Oregano for Cuban dishes
I will be making a Cuban pork roast with mojo this weekend. All the recipes call for dried oregano, but don't specify which kind. I'm curious as to what they use in Cuba. I've looked at buying oregano plants before and have become aware that there is a unique variety called Cuban oregano, Plectranthus amboinicus. It seems to be quite separate from Mediterranean oregano (Oreganum vulgare) and the common Mexican herb (Lippia graveolens.) Normally I would be such a zealot over authenticity, but considering the fact that there are only a few ingredients in mojo and that I've finally gotten around to using sour orange juice, I want to do it right.
What I have in the pantry are the Mexican and Italian varities. Which would you use?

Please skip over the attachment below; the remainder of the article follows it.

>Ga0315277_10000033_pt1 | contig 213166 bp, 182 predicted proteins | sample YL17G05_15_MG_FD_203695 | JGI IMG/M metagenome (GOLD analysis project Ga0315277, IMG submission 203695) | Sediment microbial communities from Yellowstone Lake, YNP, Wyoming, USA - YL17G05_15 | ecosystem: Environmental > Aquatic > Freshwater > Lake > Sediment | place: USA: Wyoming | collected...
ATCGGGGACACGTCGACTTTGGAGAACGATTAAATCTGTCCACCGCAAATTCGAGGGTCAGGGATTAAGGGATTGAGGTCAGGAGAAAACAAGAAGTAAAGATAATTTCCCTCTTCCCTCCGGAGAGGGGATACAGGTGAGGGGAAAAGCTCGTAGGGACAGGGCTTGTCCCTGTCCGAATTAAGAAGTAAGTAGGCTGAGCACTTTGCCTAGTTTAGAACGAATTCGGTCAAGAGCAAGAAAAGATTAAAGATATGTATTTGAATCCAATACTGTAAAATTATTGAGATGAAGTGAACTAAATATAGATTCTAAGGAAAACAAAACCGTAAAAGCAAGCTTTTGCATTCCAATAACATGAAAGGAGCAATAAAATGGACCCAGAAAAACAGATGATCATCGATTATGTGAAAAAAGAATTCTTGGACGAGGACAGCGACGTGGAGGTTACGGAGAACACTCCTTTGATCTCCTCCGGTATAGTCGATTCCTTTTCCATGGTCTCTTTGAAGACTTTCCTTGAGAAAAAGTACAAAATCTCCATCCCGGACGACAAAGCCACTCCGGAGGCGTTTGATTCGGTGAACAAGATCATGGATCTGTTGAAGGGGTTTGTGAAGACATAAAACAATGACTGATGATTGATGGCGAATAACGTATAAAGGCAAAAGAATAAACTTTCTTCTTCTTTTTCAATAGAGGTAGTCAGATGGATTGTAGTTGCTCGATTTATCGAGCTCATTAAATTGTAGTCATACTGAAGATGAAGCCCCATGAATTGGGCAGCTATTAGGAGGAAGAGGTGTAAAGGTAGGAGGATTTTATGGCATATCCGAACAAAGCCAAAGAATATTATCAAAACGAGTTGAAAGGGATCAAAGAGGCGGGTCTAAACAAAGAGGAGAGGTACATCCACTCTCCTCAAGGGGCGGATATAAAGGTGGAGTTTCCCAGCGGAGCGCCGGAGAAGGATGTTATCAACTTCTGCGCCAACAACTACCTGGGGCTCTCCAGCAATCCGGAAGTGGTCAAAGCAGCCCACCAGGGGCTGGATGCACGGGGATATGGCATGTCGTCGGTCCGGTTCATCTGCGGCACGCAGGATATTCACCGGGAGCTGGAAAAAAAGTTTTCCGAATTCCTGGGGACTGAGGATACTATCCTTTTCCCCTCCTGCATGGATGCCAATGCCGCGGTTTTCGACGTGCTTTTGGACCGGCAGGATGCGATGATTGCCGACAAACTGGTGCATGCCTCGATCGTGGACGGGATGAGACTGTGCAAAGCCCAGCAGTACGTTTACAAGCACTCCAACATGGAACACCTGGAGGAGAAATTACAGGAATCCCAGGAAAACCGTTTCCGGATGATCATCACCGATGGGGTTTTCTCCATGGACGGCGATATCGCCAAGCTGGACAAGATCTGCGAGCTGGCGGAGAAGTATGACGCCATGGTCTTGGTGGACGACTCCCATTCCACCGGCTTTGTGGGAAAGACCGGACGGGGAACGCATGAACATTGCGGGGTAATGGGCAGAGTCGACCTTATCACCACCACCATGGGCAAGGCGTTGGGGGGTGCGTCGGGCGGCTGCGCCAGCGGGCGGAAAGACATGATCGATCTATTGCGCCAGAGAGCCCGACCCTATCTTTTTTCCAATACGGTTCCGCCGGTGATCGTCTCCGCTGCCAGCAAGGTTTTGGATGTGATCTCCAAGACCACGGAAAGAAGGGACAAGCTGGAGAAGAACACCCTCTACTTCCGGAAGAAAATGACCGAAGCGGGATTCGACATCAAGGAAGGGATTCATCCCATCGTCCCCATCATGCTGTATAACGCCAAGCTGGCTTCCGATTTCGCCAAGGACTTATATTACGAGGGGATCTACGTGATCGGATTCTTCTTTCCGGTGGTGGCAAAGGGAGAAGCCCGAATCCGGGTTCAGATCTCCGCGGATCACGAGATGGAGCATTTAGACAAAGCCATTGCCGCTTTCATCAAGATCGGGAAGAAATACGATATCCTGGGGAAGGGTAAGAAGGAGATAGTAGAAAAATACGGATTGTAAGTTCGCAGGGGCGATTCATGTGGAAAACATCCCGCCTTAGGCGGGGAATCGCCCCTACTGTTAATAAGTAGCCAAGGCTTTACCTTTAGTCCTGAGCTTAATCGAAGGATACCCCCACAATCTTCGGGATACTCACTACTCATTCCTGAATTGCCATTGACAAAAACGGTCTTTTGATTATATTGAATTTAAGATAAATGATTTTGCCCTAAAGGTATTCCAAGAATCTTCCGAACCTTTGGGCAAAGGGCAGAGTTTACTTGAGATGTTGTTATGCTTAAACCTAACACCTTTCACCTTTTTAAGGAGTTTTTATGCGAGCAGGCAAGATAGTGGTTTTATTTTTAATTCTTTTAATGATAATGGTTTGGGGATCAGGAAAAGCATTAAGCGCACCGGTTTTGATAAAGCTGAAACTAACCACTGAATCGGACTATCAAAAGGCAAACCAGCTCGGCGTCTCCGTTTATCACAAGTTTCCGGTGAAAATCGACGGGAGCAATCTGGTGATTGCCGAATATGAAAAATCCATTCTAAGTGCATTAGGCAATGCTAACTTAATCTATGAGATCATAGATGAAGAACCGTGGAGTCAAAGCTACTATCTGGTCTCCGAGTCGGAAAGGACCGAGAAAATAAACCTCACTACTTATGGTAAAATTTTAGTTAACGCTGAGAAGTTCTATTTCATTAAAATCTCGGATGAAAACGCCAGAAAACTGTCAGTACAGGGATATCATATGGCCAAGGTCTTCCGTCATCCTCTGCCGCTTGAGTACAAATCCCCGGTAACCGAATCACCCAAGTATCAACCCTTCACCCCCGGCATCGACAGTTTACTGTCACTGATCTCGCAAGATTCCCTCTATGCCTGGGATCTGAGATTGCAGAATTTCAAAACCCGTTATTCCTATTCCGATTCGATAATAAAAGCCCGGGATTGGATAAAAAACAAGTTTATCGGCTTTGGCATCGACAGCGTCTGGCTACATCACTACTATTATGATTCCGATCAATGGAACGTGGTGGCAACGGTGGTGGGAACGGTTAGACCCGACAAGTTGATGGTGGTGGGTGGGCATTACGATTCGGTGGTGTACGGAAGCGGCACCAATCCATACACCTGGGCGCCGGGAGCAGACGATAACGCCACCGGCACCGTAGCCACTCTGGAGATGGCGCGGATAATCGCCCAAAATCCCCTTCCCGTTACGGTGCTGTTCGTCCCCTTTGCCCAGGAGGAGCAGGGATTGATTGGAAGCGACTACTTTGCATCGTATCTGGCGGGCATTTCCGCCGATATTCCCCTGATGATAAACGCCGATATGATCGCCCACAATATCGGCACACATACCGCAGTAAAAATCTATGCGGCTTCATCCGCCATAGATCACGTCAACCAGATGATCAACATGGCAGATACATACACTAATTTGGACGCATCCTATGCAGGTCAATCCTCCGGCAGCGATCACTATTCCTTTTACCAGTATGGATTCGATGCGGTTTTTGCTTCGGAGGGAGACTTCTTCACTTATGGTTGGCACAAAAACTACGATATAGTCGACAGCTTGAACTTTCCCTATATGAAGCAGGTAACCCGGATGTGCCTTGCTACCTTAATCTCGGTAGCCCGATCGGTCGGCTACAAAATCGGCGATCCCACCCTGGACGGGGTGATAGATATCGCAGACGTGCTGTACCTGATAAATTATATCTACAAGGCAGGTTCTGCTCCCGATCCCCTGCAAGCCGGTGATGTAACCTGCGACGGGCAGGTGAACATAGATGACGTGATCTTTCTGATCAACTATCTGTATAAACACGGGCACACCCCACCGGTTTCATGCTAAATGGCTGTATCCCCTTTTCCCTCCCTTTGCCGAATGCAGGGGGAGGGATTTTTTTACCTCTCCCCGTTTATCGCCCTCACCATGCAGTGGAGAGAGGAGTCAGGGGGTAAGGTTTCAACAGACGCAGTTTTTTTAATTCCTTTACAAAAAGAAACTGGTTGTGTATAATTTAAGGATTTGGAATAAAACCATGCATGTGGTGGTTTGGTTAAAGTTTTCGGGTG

I'm no authority on which variety is used in Cuba, but I am familiar with one type of so-called Cuban oregano. I was given a start of this about 20 years ago by neighbors who immigrated from Grenada, and they had smuggled a start of the plant into the US after one of their visits home. It is a kind of succulent, and you can break off a piece, stick it in dirt or water, and it will grow new roots and flourish. I have descendants of the original plant in various pots around the house, and have given away many starts. I was told to use it with chicken, but it also goes well with pork. It's pretty strong, so all I do is break off a leaf or two and mince it very fine. It does have an oregano-like flavor. The fleshy leaves of my plant are solid green, but when we lived in New Orleans I encountered a similar plant with varigated green/white leaves.